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Alabama 9/11 responders share message about World Trade Center Health Program

Published: Sep. 9, 2021 at 6:44 PM CDT|Updated: Sep. 9, 2021 at 10:53 PM CDT
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GADSDEN, Ala. (WBRC) – There was still smoke coming from the collapsed World Trade Center when Investigator Stephen Hooks arrived in New York on September 28, 2001.

“It was emotional, the TV, the pictures, it don’t do it justice. The pile was still there, it was still smoking, the smell was still there,” said Hooks, looking at a photo he snapped of Ground Zero nearly 20 years ago.

Hooks joined several officers from the Etowah County Sheriff’s Office and spent a week in New York City, helping with everything from rescue and recovery to covering patrol shifts for NYPD officers.

“We worked Ground Zero, we did the Staten Island landfill, we was at the temporary morgue, a lot of work south of Canal Street,” said Hooks.

They spent all their time in an area classified by The Centers for Disease Control and Prevention as the New York City Disaster Area. The federal government considered the area so toxic that people working there from the attacks through July 31, 2002 are considered at-risk for developing health problems.

Six months after working at the Pentagon blast site, Susan Spiker’s husband, Todd, an FBI Special Agent deployed with the Atlanta Evidence Response Team, was diagnosed with Stage 4 Non-Hodgkin’s Lymphoma.

“No one knew 6 months after 9/11 that it was going to be that the toxins would cause so many problems later on,” said Spiker.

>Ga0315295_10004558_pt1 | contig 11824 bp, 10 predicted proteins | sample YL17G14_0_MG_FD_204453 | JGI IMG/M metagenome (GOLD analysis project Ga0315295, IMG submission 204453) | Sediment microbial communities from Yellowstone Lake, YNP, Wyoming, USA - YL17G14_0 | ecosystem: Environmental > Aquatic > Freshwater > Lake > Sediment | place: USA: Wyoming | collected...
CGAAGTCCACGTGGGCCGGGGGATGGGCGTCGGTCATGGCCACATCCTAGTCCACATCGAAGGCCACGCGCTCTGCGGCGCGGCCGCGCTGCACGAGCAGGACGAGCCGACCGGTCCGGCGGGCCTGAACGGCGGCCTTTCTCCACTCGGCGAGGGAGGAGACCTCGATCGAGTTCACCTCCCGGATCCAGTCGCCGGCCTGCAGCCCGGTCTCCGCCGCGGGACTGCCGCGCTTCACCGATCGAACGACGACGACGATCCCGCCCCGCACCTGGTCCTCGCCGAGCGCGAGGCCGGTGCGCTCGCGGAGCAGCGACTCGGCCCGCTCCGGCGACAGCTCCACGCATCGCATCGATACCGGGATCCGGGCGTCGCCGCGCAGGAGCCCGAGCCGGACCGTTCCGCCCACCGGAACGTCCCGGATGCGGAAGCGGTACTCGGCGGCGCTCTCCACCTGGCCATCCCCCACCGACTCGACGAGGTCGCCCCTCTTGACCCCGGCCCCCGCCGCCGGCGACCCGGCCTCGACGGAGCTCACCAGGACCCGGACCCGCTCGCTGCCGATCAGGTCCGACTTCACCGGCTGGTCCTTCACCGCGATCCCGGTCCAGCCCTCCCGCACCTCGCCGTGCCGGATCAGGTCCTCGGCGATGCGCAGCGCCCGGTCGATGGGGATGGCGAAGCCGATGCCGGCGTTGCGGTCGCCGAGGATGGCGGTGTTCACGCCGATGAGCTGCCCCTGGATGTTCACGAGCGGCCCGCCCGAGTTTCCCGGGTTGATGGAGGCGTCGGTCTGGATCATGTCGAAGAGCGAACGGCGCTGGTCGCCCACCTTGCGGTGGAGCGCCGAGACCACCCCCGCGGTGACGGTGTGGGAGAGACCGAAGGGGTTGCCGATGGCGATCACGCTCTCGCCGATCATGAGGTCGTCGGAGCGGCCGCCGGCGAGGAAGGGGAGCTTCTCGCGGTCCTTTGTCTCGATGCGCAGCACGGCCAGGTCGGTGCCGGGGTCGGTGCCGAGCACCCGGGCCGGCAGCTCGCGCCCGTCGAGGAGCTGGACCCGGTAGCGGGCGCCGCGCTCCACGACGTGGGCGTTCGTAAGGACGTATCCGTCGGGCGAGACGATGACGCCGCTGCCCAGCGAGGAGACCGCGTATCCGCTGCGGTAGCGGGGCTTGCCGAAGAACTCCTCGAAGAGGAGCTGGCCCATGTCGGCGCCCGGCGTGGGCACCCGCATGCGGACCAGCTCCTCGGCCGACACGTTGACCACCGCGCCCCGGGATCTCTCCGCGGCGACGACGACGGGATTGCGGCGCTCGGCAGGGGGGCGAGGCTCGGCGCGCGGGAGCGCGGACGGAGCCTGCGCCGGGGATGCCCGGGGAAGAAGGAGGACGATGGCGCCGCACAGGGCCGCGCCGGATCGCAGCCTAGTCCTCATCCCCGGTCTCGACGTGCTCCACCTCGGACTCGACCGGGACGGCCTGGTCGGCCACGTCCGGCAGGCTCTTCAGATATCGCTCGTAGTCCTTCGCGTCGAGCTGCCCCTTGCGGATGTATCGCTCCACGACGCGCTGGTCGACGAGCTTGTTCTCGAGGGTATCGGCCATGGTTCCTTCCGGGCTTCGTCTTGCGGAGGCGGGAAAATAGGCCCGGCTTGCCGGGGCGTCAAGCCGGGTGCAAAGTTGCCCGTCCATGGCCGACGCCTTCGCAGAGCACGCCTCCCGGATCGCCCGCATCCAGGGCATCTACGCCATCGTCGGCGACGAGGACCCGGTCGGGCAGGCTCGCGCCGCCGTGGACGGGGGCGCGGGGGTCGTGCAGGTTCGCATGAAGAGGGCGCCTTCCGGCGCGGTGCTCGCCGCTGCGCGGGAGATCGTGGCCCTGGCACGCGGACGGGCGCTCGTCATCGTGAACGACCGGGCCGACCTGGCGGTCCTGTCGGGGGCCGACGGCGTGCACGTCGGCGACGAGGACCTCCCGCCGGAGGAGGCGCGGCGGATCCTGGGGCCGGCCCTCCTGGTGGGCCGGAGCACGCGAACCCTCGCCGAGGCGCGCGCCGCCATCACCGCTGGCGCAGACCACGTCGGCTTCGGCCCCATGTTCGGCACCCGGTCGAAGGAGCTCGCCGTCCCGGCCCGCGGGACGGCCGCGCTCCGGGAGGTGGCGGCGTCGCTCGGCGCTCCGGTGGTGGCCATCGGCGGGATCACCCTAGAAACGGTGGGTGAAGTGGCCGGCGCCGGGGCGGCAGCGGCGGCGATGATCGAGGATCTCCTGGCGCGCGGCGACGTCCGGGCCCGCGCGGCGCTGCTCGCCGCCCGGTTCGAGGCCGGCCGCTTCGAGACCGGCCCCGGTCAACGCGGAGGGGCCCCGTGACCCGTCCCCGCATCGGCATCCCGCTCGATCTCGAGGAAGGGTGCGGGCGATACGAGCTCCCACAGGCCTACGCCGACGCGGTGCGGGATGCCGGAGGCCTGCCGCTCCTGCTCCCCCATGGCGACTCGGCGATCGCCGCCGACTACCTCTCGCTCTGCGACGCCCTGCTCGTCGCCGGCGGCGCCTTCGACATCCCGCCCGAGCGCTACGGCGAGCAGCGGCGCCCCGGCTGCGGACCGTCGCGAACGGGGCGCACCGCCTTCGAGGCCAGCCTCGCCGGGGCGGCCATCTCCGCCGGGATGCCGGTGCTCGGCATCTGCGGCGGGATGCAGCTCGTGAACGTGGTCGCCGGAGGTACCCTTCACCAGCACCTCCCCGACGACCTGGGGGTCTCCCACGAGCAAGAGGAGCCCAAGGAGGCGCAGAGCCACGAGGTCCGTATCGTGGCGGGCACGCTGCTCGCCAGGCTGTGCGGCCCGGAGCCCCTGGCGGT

She added, “At the time, he was so sick, we chose to focus on his treatment and recovery and not question why or how it happened.”

Spiker now believes her husband’s cancer was caused by what he was exposed to, and why they were working to tell other first responders about help through the World Trade Center Health Program.

“I knew several had went with the [Etowah County] Sheriff’s Department and we talked at length about getting them together, and giving them information,” said Spiker.

In the middle of their planning, Todd Spiker unexpectedly died from a massive heart attack.

“It was Easter Sunday he died, and we do believe a lot of the heart damage was related to the chemo drugs and to the radiation.”

Spiker’s story is tragically one shared by tens-of-thousands of 9/11 responders and survivors.

The Department of Justice released a report this week that estimates more people have died from 9/11-related illness than were killed in the attacks.

“This is not work for me, this is personal,” said Jeannie Kelly.

Kelly is a retired NYPD officer who worked at Ground Zero and now works to tell first responders around the country about the World Trade Center Health Program.

“Being in the program and getting the free screening gives us the opportunity to identify something that you may not even know you have or get it early enough to treat it and mitigate it and then all the expenses related to those conditions are then paid for, for the rest of your life,” said Kelly, Director, 9/11 Outreach and Education, Turken, Heath & McCauley, LLC.